The changes needed to keep older workers on the job would take on a different character. Here the emphasis would lie with more flexible schedules that allow shorter hours or a truncated work week. Older workers have neither the physical stamina to continue full time in some occupations nor the desire to work with the intensity of younger workers, who retain the dreams of advancement that older workers have either already achieved or have long abandoned. This sort of modification might seem straightforward enough for all but the most hidebound managements, yet it has a difficult side. It would require an end to the seniority approach to pay that has dominated corporate and government life for longer than any can remember. This well-entrenched system gives the highest wage or salary at each level to the worker with the longest tenure, presumably because that worker's longer experience has value. Management would have to abandon that wage structure in order to allow older workers to step back from full-time arrangements but still remain on the job. Some firms have made strides in this area, but the widespread use of older workers will require a difficult adjustment throughout business and government.

Still Not Enough

Combined, these measures have the potential to relieve some, but not all, of the demographic burden. As the first of this series described, a simple extrapolation of demographic trends, with no change in other arrangements, would reduce the working population from 5.2 for each retiree today to 3.0 by 2030. If the rate of women’s participation were to rise half way to the men's and the average retirement age were to rise from 65 to 70, the workers available to support each dependent retiree in 2030 would rise to 4.5, a 40% improvement over what would otherwise occur. Adding some acceleration in the pace of productivity growth to the mix could push that relief up to 50%, maybe slightly more.8 But as welcome as this would be, it would still fall short of what is necessary to protect the nation’s prosperity. Fortunately, the economy has other, internationally oriented, sources of relief. One is immigration, and the other is a quantum leap in trade and globalization. The next number in this series will take up these remedies.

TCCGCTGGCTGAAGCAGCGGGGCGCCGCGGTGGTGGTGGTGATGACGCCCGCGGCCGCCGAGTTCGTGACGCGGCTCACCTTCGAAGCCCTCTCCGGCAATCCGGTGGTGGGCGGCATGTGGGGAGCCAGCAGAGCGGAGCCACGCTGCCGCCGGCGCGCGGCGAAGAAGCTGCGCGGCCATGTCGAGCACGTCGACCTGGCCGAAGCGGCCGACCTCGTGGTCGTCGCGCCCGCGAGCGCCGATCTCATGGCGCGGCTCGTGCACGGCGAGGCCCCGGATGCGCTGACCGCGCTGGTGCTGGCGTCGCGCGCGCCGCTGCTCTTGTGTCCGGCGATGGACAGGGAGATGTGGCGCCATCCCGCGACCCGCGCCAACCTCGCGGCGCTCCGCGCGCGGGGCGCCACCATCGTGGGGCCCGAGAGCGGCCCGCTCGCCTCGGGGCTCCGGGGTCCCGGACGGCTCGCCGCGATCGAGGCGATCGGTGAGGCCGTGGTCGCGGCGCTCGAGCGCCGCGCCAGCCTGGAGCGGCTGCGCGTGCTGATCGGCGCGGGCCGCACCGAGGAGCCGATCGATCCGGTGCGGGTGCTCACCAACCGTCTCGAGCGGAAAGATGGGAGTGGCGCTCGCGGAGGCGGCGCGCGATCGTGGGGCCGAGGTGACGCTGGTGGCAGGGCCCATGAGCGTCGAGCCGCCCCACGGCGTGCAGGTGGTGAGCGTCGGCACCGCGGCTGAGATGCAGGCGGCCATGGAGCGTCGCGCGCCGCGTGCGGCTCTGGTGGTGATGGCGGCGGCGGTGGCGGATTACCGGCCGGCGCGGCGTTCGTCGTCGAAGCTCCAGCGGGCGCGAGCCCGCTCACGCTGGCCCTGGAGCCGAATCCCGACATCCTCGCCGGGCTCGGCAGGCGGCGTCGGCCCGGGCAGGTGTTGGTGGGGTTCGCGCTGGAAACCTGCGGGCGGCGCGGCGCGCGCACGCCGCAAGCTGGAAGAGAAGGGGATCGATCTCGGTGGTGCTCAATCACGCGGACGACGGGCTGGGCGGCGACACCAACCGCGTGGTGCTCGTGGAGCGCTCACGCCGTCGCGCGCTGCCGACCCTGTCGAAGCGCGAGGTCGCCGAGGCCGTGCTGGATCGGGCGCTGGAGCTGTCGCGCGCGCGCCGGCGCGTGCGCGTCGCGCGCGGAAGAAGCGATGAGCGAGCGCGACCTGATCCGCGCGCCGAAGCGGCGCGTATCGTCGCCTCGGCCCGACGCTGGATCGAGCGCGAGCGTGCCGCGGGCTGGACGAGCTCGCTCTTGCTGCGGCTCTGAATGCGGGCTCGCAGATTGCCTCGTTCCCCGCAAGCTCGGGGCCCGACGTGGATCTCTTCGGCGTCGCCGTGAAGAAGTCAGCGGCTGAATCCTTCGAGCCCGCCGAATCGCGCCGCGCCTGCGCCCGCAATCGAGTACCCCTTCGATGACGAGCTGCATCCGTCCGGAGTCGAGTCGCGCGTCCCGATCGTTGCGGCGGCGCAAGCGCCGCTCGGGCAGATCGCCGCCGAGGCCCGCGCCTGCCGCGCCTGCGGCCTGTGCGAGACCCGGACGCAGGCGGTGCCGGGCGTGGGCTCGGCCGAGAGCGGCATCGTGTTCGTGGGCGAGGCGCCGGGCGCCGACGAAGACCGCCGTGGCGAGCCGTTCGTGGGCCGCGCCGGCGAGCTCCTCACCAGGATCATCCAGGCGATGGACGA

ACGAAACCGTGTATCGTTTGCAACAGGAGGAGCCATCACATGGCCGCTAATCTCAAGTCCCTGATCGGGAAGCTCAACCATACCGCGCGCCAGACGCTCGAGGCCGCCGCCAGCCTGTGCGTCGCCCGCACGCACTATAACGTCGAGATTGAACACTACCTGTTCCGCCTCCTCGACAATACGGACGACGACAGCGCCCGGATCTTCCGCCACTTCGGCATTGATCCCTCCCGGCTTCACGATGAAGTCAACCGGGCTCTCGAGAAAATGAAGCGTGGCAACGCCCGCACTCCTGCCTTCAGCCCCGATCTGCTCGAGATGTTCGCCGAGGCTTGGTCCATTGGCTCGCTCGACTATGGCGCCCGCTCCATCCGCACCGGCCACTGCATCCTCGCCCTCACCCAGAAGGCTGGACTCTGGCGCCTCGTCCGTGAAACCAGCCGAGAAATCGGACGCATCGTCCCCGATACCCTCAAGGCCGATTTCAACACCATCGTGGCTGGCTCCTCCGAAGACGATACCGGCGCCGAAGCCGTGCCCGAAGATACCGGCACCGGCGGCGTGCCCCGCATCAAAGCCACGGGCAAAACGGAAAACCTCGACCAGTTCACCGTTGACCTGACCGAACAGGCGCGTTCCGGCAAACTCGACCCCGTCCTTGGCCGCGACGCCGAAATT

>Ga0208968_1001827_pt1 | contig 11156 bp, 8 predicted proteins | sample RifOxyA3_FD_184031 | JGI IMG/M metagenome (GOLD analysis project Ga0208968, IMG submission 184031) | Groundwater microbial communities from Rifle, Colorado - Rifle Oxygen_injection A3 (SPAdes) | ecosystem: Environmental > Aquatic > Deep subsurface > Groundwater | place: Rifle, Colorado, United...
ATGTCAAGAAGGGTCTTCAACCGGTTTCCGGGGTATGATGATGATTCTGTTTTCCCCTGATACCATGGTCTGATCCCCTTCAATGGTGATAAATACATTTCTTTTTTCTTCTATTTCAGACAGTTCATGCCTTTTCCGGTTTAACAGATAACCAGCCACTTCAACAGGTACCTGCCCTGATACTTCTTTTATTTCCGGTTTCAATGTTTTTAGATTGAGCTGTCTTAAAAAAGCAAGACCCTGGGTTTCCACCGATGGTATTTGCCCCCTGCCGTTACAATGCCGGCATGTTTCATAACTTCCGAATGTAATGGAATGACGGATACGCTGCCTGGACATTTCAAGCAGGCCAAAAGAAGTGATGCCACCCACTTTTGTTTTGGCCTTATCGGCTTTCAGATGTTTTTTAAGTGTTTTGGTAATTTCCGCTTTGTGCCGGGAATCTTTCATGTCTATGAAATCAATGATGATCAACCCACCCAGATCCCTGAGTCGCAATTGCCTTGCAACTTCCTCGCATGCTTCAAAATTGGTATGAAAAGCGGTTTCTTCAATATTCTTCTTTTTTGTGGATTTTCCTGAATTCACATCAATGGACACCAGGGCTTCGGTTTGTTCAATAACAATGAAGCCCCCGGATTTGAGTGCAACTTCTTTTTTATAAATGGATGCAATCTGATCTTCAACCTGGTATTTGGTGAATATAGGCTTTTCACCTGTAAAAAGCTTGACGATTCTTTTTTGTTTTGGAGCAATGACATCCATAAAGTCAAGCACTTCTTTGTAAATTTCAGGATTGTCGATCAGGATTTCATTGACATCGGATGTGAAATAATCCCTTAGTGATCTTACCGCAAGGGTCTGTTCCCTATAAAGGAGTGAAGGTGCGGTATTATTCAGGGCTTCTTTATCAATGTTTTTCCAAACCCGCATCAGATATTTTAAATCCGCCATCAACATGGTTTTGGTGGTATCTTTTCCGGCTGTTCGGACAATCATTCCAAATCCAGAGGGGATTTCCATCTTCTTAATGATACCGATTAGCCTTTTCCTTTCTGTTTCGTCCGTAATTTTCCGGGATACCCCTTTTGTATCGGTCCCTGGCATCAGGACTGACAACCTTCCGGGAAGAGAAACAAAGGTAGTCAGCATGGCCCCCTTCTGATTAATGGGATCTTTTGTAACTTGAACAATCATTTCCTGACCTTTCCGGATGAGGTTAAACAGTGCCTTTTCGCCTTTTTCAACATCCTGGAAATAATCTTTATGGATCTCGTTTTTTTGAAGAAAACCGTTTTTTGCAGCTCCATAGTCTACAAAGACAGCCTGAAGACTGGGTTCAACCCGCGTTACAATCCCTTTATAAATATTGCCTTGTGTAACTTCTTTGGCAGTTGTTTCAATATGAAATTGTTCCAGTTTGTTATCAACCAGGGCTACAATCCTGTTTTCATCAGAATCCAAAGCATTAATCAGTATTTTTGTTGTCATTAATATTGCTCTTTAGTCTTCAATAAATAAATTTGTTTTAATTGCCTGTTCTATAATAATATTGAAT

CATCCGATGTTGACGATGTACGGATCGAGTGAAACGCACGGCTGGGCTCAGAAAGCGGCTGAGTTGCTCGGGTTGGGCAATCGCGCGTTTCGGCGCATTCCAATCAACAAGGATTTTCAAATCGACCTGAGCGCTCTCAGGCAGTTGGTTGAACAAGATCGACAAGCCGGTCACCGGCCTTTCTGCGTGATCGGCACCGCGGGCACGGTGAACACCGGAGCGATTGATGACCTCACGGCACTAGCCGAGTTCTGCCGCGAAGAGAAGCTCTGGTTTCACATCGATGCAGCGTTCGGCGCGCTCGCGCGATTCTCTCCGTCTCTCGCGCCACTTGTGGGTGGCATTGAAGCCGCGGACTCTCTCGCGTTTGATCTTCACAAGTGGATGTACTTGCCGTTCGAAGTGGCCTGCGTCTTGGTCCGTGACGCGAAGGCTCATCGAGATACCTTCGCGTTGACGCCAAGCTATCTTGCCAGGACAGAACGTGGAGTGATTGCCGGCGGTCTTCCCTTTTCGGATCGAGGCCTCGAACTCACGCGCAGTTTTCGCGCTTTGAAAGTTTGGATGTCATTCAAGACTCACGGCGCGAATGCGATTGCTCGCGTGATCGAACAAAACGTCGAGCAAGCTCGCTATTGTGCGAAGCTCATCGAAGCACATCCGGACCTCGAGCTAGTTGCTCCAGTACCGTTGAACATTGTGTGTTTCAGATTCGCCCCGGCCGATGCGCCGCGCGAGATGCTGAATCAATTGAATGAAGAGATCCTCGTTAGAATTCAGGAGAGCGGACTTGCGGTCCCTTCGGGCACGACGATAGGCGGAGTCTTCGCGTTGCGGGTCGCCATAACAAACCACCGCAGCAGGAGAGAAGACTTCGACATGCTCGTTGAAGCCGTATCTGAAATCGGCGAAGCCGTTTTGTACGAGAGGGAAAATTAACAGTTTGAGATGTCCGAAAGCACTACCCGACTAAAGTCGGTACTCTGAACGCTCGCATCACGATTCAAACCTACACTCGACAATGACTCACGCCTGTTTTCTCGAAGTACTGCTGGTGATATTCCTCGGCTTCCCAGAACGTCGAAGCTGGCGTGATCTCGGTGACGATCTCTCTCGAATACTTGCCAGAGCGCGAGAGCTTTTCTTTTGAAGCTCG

* All the analysis in this number and this entire series comes from a new book, Thirty Tomorrows, due out in April 2014.

1 Milton Ezrati, "The Future in Focus: Our Demographic Destiny," Economic Insights, November 25, 2013.

2 Department of Commerce.

3 Department of Labor.

4 Ibid.

5 Ibid.

6 Sorca M. O'Conner, "Women's Labor Force Participation and Preschool Enrollment: A Cross-National Perspective 1965-80," Sociology of Education, January 1988.

7 Sue Shellenbarger, "First Lady to Speak at White House Workplace Flexibility Forum," The Wall Street Journal, March 31, 2010.

8 Calculation drawn from Milton Ezrati, Thirty Tomorrows (Thomas Dunne Books: New York; forthcoming 2014).

The opinions in the preceding economic commentary are as of the date of publication, are subject to change based on subsequent developments, and may not reflect the views of the firm as a whole. This material is not intended to be relied upon as a forecast, research, or investment advice regarding a particular investment or the markets in general. Nor is it intended to predict or depict performance of any investment. This document is prepared based on information Lord Abbett deems reliable; however, Lord Abbett does not warrant the accuracy and completeness of the information. Consult a financial advisor on the strategy best for you.

© Lord Abbett